The Power of Faith: Listening to the inner voice
Anonymous-Breast Cancer Survivor (INDIA).
There’s a wise little inner voice within you that tells you exactly what to do when you face a truth that is so unpleasant . Listening to that wise voice within can be scary because it wants you to face the reality and take action . You realise how important it is to let go of your small self and surrender to the will of the highest good .
That is your test of faith and the test of how brave you are?
I would say that it is my faith that has brought me where I am today. When I got my diagnosis of cancer, I gave a blank look at my doctor when she said “it’s either stage2 or 3 but definitely not stage 1”.When I came out of her office, I said to myself-it is what it is and I can’t wish it away and that’s when my journey to this completely unfamiliar and inhospitable territory started.
When my FNAC and core biopsy reports came, that thing I was afraid of totally happened. The cancer was grade 3 and I was triple negative. So the odds were in my favour.
I knew that I had to step off that cliff anyway.
I just closed my eyes and decided to take the jump-the power of Faith.
Throughout my treatment, be it chemotherapy or surgery and even radiation, the only thing that kept me going was my FAITH.
My faith in my treating doctors, my medications, my treatment plan and the Almighty.
I trusted my journey and knew wherever life took me it would have my best interests at heart. I learned that if you love life, it surely does love you back.
Somewhere in this journey, I also learnt to let go of things that no longer served me.
Letting go of certain things made my life less cluttered. It also brought a lot of clarity. I was a perfectionist and was trying to do too many things at a time. Deep within, I had fear and self-doubt that if I don’t grasp and control my life well, everything will fall apart.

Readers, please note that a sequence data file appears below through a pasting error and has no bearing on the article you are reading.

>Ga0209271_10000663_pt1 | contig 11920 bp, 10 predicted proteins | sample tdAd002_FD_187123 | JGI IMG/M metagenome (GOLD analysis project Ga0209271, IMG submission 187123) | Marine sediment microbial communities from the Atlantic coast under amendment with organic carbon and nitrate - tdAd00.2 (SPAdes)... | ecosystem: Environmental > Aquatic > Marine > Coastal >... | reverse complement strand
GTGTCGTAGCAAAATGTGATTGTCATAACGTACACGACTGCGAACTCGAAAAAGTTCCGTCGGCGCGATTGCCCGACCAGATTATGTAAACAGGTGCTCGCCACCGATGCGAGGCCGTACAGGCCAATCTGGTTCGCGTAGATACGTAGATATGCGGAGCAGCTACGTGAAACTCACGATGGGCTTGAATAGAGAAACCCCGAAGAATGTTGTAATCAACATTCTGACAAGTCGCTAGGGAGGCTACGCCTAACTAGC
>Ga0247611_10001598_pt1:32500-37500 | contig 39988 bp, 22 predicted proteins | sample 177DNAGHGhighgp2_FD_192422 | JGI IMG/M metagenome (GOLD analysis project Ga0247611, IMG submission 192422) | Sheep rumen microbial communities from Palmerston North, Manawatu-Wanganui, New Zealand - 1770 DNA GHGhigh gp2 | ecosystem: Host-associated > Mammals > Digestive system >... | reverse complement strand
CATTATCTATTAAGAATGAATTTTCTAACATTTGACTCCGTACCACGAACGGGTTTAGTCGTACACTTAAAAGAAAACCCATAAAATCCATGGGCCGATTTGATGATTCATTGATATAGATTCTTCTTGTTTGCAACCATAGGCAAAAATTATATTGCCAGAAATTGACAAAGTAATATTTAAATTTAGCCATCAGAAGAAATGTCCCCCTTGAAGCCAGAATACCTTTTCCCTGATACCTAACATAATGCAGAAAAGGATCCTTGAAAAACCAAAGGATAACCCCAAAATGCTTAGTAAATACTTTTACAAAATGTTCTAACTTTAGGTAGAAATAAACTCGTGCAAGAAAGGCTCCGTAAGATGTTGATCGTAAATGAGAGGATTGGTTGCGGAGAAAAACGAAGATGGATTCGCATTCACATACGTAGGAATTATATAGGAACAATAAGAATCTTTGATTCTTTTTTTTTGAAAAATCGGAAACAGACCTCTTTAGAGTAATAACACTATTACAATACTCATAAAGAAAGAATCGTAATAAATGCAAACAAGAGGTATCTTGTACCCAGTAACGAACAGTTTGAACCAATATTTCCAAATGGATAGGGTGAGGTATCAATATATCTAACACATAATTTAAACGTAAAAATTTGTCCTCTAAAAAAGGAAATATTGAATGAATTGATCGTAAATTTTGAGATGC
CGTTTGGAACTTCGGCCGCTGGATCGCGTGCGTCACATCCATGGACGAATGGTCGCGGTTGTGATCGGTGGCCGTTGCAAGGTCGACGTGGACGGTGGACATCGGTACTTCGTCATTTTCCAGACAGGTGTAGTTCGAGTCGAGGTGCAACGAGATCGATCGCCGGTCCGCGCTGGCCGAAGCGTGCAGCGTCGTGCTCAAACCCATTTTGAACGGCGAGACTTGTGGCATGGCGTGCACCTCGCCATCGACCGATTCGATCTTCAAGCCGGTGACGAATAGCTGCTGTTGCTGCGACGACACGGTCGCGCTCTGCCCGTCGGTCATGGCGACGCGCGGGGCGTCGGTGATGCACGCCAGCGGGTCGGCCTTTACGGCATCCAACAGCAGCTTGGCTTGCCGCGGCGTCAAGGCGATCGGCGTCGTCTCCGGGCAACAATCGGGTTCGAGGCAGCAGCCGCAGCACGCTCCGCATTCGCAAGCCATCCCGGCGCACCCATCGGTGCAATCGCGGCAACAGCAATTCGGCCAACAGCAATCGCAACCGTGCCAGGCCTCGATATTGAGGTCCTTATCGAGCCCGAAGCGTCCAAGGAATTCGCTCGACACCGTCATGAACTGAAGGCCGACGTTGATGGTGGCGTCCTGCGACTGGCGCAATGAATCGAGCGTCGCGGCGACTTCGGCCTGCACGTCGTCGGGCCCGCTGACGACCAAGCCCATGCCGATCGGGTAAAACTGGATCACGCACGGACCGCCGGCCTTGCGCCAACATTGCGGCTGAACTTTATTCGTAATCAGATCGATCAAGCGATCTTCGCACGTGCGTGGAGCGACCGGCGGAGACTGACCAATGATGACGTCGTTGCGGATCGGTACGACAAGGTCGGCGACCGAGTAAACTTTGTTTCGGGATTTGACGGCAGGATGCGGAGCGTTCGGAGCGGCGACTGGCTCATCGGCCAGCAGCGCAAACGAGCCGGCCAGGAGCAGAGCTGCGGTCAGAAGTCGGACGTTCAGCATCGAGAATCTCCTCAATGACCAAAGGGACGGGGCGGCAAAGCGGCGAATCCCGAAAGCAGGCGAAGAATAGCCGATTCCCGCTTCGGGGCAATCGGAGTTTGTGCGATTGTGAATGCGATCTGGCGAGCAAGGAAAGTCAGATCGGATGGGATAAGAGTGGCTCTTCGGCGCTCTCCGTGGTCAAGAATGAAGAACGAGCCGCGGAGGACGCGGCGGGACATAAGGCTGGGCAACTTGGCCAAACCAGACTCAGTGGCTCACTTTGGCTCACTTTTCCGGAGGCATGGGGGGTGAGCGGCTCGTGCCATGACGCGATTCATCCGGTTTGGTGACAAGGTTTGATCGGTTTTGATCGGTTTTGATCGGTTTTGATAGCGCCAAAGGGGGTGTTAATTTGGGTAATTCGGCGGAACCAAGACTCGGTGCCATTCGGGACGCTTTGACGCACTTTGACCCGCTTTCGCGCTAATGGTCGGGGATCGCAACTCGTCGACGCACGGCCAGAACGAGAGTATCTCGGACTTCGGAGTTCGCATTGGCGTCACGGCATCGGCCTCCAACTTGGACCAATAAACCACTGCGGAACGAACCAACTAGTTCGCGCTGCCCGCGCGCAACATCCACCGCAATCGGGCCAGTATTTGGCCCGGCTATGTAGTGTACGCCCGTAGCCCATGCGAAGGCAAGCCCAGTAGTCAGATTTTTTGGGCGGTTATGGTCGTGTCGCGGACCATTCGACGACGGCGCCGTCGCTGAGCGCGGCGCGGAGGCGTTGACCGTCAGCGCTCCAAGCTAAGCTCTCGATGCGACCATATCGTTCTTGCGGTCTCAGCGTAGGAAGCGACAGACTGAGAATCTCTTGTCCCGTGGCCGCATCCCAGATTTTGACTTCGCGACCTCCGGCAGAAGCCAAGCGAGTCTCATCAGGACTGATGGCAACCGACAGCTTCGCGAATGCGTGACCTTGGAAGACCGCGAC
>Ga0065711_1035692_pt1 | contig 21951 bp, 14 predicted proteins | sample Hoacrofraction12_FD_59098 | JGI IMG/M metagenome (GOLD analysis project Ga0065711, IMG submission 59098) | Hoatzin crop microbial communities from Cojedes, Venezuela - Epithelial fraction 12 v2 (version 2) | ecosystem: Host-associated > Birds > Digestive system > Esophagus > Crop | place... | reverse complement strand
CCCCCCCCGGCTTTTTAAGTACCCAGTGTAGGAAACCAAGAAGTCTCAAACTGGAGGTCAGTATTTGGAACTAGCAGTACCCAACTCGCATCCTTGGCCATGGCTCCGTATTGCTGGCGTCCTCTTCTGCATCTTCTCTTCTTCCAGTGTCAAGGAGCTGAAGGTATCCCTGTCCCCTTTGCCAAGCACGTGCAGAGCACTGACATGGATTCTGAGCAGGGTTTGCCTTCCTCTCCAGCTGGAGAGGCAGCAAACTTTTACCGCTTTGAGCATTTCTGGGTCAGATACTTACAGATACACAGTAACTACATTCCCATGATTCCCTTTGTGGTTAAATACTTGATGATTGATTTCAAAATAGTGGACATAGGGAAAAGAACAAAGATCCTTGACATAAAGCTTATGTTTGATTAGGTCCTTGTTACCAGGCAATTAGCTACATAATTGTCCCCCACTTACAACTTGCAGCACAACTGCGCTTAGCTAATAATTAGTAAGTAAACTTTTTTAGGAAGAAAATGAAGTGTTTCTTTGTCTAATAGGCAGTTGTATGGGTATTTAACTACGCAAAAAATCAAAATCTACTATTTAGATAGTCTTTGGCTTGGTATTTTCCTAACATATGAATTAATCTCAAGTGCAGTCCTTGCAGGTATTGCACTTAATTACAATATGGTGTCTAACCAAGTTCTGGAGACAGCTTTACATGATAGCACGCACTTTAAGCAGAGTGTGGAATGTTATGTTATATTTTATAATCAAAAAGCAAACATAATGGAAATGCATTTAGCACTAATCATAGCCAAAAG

My cancer diagnosis made me hit the rock bottom.
Chemotherapy took me to hell. I was so sick and stuck that I just didn’t have the energy to look at the flaws around me. My son’s school uniform was not ironed or the maid didn’t come and the dishes were not done and other small things like that. I also had to deal with the side effects of the chemo drugs. The sense of not being able to take charge and control things was so overwhelming that I finally chose to give up and let it go. Those were the times I felt absolutely helpless and miserable but I had no choice. I simply decided to ignore the little imperfections and just go with the flow.
I asked myself some serious questions-how would I like to live my life post-treatment?
In the process, I also learnt that life is made up of single days and the more I enjoy and appreciate each day the happier I will be and there will also be peace in my heart.
That is the reason I call it my new life. It’s the beginning of a journey that is inward. Embracing my new life and honouring it is my priority now.
I am taking each day at a time and living in the moment.
I am trying to focus more on my son. He is an amazing kid and is also my biggest asset. I want to see him grow up as a happy, compassionate and emotionally strong person who can deal with every situation and circumstances of life. I have to show him how well he can do it and handle things even when I am not there by his side. Inculcating good values and teaching him the invaluable lessons of life is probably my aim and also my biggest project now.
Again, I do not know what the future has in store for me but I know that I want to make the most of each day. I sometimes feel lucky that God has given me another chance to fix all the wrongs in my life. It might sound a little weird but yes, I strongly feel that sometimes.
Now, I am 9 months post treatment and I am loving each day of my life. Though my medical oncologist has kept me in the wait and watch mode but I am not scared of the uncertainty anymore. I have learnt to trust my heart and love my body a little more. I believe more in self- love and self- care. As I am accepting myself and my circumstances I am also facing my fears and fighting my worries in a much better way. I am living with the hope that soon there would be a drug to target TNBC.
To summarise my life journey, I would say it is not what I thought it would be before I became ill, but it is not the end of life. There is a lot that I will do to live a fulfilling life.